United States role in Middle East: Argued that in “Arab Middle East” which is product of long history and where despite surface appearances fundamental changes slow, essential United States have constructive long-range policy to match long-range Soviet policy. Asserted that recent revolutions, changes of leadership promised reforms (“which are more difficult implement than inflaming people against Israel”) had left areas historical problems of poverty, ignorance, disease rates, etc. untouched and as result Arab regimes continue shaky. Described root of difficulty as mass misery. To destroy present vacuum in Middle East improvement in conditions mass of population needed. Jet planes and arms, he stated, would not do it. (Argued that Arabs “as they are now” will not use arms against USSR but against Israel). What Arab countries need, he urged, was economic development, education, health. Expressed hope United States would play historic role by embarking on long-range program to raise living standards of Arabs and by encouraging “liberal element in Arab countries who understand that problem is poverty and ignorance”. Added he knew United States could not dictate to Arabs, that his suggested solution difficult, would take time, require patience and a constant goodwill.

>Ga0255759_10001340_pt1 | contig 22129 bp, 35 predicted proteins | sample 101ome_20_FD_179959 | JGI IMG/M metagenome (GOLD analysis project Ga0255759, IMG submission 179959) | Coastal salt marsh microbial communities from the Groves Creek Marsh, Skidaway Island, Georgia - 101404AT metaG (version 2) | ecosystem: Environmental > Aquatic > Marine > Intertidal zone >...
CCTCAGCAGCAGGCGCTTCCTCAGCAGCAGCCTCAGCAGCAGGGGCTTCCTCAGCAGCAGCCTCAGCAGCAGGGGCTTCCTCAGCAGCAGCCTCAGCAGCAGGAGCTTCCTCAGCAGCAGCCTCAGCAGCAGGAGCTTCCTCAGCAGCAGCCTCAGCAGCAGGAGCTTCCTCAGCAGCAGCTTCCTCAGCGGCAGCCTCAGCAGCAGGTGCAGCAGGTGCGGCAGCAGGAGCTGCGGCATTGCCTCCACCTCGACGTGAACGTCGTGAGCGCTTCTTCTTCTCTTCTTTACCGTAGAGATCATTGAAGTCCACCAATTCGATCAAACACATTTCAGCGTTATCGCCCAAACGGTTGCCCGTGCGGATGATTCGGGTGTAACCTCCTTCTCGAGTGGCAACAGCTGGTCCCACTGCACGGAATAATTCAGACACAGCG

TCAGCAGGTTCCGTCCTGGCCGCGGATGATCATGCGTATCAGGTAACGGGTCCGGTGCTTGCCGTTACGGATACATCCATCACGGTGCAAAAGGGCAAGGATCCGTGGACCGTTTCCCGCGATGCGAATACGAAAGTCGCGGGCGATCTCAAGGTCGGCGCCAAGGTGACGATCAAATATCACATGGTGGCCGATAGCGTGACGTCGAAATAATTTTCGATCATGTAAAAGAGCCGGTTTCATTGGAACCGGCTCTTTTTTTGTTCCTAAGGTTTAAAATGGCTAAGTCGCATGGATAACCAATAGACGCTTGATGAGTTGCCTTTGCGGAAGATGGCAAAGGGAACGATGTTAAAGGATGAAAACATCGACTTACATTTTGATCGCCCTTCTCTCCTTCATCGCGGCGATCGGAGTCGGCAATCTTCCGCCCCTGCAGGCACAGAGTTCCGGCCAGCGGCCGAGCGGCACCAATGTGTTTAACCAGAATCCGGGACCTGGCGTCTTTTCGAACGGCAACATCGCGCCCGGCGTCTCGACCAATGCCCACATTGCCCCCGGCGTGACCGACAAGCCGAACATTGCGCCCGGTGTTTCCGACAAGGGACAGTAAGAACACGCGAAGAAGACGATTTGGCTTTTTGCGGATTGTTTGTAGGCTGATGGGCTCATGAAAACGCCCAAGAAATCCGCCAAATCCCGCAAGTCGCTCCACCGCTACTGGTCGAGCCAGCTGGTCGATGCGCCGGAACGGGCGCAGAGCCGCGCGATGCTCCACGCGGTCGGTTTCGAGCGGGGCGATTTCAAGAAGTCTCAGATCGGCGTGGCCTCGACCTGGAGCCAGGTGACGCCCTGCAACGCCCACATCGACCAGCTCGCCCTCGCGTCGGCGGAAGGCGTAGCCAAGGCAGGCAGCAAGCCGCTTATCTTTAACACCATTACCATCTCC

Israel-Arab relations: Stating Arabs still desire “multilate” Israel by returning to 1947 partition resolution, reviewed Israel fight for [Page 38]independence after Arabs refused accept partition, human and monetary cost of fight, Arab exodus “as part of plan evacuate Arab population for all-out fight against Jews”. Cited changes in Israel since fighting and asserted “what was done cannot now be undone”. Arabs, he felt, have land area 36 times Israel, have water and oil. Hence do not need additional territory (and in apparent reference to Negev) “or additional deserts”, which he suggested “are best left to Israel with whom won’t remain desert”. Claimed that if area problem only between Israel and Arab states would not be serious. But how tension anywhere will end these days difficult foresee. Stated that despite Armistice Agreement hundreds killed on Jordan and Egyptian borders, economic hostilities (such as Suez blockade) continued. Expressed fear area tension not merely local affair, but like Korea Middle East might become ground new international outbreak. Minimum required in interests world peace in cessation all hostile acts—military, political, economic and psychological. Israel, Prime Minister stated, will make contribution resettlement Arab refugees in Arab states, and is prepared for economic, cultural and even military cooperation with Arab states if Secretary finds Arab desire for positive cooperation. If Arabs not prepared for formal peace agreements, hoped United States could be helpful in obtaining cessation hostile acts in area, possibly through extending scope of present armistice agreements.